SDS-PAGE analysis: E.coli BL21 (DE3) pLysS was transformed by pGEX-1.2-4T-2 (pGEX vector with Glutathione S-Transferase (GST) tag and SK gene insert) (13). Bacteria was grown in 5 mL LB broth to an OD of 0.6 (A600 nm) with vigorous agitation at 37[degrees]C. Fusion protein expression was induced by 0.1 mM IPTG and incubated for an additional 7 hr. One ml of the culture was collected at two hours intervals (1, 3, 5 and 7 hr), spun down and pellet was resuspended in 100 [micro]l of 1x SDS sample buffer containing (7.5% Tris. base, 2 ml of 10% SDS, 1 ml Glycerol, 2 mg Bromophenol blue, 25 [micro]l 2Mercaptoethanol). The cells were lysed using a strong vortex, heated at 100[degrees]C for 5 min, spun down and its supernatant was applied to 10% SDS- polyacrylamide gel electrophoresis. Proteins were stained with Coomassie blue and the band was visualized by destaining. In order to analyse the fusion GST-SK protein Molecular Weight (MW), the Bio-Rad MW marker, Cat. No. 161-0309 was used.

Western blotting: Sonicates of pre and post inductions of cloned GST-SK in E.coli and also a purified SK were run on SDS-PAGE. The gel was blotted on PVDF membrane using transfer buffer containing 25 mM Tris (pH=8.3), 192 mM glycine and 20% methanol at 100 v for 75 min at room temperature. Blotted membrane was blocked with 2.5% skim milk in TBST buffer (0.5 M NaCl, 0.02 M Tris pH=8.5, 0.05% tween 20) overnight at 4[degrees]C. After twice washing with PBS-Tween, membranes were incubated for 1.5 hr at room temperature with 1 [micro]g per ml rabbit antistreptokinase in 1% skim milk. After reactions with primery antibody, the membrane was washed three times with PBS-Tween and incubated with peroxidase conjugated sheep anti-rabbit IgG (Avicenna Research Institute) at a 1:2000 dilution in 1% skim milk. The membrane was then washed three times with PBS-Tween. The reaction was developed by ECL for 1 min and scanned.

Preparation of antistreptokinase-sepharose column

Cross-linking of antistreptokinase to protein-A sepharose 6MB: Twenty mg of purified anti-SK antibody in 10 ml of PBS was mixed with 1 ml of protein A-Sepharose 6MB continuously at 4[degrees]C and washed twice with excess of PBS. The beads rinsed with 8 ml of 0.2 M borate-NaOH, pH=8.6 and centrifuged for 1 min at 500xg. The washing was repeated with borate buffer two more times. Anti-SK was cross-linked to protein-A Sepharose by addition of 15.5 mg of DMP in 2 ml of 0.2 M triethanolamin buffer, pH=8.3. to 1 ml of the coupled bead. After rotation for 30 min at room tempreture, the cross-linking and washing steps were repeated twice to improve cross-linking effeciency. The rest of reactive amino groups were quenched by addition of 50 mmol/l glycine-HCL (pH=3). The antibodies cross-linked to beads were stored at 4[degrees]C in PBS containig 0.02% sodium-Azide Tween-20 (PBST) until use.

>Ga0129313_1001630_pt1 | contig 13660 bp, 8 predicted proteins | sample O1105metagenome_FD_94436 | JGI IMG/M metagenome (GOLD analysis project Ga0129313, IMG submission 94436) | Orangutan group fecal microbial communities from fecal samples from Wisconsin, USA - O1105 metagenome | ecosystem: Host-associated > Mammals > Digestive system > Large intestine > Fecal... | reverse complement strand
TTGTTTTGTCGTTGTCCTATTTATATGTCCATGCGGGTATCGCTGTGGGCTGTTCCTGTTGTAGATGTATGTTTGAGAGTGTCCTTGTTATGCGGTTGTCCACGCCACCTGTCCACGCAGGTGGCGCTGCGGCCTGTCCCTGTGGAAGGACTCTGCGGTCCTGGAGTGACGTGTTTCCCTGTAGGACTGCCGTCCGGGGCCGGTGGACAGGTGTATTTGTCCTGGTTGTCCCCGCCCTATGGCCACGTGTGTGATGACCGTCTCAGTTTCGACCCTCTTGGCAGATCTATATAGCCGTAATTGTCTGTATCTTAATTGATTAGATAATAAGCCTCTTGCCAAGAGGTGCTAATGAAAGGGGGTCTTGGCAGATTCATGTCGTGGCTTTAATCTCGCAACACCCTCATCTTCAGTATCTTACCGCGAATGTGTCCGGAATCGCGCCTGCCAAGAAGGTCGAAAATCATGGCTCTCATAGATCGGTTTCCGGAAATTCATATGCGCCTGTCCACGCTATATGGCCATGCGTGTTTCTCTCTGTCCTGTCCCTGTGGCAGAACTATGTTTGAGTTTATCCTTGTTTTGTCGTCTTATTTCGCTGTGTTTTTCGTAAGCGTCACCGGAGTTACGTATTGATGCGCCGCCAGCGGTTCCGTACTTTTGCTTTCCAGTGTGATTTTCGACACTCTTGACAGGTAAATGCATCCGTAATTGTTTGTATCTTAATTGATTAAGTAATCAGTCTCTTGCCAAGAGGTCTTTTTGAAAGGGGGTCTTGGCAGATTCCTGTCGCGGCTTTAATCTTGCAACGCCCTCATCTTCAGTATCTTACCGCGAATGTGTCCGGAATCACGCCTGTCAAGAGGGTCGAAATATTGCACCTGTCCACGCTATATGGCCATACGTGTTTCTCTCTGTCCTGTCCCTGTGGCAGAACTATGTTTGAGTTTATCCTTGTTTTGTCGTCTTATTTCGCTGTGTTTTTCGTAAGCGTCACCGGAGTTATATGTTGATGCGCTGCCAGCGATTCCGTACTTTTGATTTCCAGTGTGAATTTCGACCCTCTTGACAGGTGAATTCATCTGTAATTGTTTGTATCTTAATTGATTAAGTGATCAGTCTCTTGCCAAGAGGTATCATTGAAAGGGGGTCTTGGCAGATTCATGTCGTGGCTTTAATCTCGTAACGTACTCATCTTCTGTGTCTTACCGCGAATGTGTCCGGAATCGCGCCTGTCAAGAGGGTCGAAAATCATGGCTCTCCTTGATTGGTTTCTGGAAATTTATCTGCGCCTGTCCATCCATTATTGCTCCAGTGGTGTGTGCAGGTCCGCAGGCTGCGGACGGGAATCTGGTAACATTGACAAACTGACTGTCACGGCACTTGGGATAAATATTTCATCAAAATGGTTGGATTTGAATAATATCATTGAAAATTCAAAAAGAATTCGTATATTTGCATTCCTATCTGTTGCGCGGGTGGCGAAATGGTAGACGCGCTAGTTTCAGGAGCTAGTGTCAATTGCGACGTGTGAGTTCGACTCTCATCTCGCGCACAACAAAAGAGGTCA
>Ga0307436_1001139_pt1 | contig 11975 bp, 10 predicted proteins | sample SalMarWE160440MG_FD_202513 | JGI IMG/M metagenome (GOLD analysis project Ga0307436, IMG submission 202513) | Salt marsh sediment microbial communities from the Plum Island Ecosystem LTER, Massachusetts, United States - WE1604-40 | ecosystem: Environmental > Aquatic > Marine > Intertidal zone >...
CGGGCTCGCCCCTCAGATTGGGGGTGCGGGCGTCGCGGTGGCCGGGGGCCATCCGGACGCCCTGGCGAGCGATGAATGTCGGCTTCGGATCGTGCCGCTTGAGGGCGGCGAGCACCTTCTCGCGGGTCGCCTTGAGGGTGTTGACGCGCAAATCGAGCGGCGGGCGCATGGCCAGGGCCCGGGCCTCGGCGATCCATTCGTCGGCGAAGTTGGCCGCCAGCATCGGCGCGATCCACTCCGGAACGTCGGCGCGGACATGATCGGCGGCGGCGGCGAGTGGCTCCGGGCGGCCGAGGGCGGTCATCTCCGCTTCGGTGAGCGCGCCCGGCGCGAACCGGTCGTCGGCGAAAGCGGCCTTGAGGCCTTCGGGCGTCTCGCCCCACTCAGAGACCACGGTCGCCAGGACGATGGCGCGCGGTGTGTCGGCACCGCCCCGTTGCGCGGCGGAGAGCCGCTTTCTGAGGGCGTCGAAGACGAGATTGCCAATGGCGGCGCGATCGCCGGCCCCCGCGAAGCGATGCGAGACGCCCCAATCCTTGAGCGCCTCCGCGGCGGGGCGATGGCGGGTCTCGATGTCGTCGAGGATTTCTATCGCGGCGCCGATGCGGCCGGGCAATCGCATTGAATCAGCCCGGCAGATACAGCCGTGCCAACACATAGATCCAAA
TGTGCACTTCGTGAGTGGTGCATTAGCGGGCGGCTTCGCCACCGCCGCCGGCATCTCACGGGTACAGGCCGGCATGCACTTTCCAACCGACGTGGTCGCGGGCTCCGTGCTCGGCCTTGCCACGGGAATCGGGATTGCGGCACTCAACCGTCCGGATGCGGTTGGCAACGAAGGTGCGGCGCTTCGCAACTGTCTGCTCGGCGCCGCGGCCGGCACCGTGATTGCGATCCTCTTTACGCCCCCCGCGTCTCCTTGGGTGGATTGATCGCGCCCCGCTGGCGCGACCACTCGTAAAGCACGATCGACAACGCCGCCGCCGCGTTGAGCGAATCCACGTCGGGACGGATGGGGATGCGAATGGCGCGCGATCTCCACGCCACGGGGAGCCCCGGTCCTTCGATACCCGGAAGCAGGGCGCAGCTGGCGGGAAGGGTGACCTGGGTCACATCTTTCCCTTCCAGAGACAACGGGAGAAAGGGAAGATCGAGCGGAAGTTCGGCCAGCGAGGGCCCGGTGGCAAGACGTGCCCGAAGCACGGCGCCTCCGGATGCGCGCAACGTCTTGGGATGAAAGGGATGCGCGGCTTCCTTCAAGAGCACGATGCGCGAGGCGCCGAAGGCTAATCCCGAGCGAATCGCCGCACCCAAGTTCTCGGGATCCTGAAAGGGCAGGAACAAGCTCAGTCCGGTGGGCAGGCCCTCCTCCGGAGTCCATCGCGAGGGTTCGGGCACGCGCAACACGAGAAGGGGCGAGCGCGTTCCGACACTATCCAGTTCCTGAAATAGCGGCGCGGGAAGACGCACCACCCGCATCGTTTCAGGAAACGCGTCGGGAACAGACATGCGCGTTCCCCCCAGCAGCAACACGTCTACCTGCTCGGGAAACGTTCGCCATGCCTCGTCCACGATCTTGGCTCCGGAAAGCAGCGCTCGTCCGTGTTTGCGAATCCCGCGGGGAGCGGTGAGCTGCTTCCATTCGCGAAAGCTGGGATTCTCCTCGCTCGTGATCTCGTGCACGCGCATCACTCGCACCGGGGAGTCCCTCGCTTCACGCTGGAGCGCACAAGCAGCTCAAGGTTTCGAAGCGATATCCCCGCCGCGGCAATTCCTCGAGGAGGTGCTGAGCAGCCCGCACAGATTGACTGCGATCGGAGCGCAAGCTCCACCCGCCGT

Purification of streptokinase on antistreptokinase-sepharose column: Two ml of 50% slurry of antibody-cross linked to protein A-sepharose was equilibrated with 20 ml of binding buffer [10 mM 4-(2-hydroxyethyl)-1-piper-azineethanesulfonic acid (HEPES)-NaOH, pH=7, 0.1 M NaCl, 2 mM PMSF]. Ten ml of recombinant streptokinase sample [sonicate of a 6 hours post induction of transformed BL21 (DE3) pLysS] was prepared in binding buffer and added on the bead. The binding occurred for 1 hr to over-night by continuously mixing. The bead was packed in column and sequentially washed with 30 ml of TBS (20 mM Tris-HCl, pH=7.5. 150 mM NaCl) with a flow rate of 1 ml/min and then with 10 ml pre-elution buffer (0.1 X TBS). The bound proteins were eluted with 5 ml of 50 mM sodium phosphate, pH=12. Five 1 ml fractions collected into tubes preloaded with 1 ml of cold 1 M Tris-HCl, pH=6. As soon as each fraction volume reaches 2 ml, contents of each tube were mixed to neutralize the eluate and placed on ice. The column was regenerated immediately after use by washing with 40 ml of 1 M Tris-HCl.

The activity of purified SK was measured by plasmin hydrolysis of chromogenic peptidyl anilide substrate (S-2251), procedure (14) with slight modification by us (13).

Results

The culture of BL21 (DE3) PlysS', transformed by PGEX-1.2-4T2 construct induced by IPTG indicates that, the 71 KD fusion GST-SK protein is expressed increasingly (Figure 1). The western blot analysis of pre and post induction of this bacterial culture approved that the expressed protein is GST-SK (Figure 2).

[FIGURE 1 OMITTED]

[FIGURE 2 OMITTED]

The SK-Sepharose column constructed and the anti-SK antibody produced in rabbit and purified on the SK-Sepharose column. The purified antibody loaded on SDS-PAGE and the purity was confirmed (Figure 3).

[FIGURE 3 OMITTED]

The SK produced by H46a was purified by immunoaffinity column and two distinct bands of SK isotypes (48 and 45 kD) observed on SDS-PAGE (Figure 4). The immune affinity column could purify the recombinant Fusion GST-SK to homogeneity as a single band of about 71 kD on SDS-PAGE (Figure 5). The yield of the purification was about 94% (Table 1).

[FIGURE 4 OMITTED]

[FIGURE 5 OMITTED]
Table 1. Purification of fusion GST-SK

              Total
            recovery

Steps       Protein     SK    Specific    Fold      %
              (mg)     (IU)   activity  purified  Yield

Initial         12.7  120500      9488        --     --
(Sonicate)

Elution         4.25  113270     26652       2.8     94
(Purified)


Discussion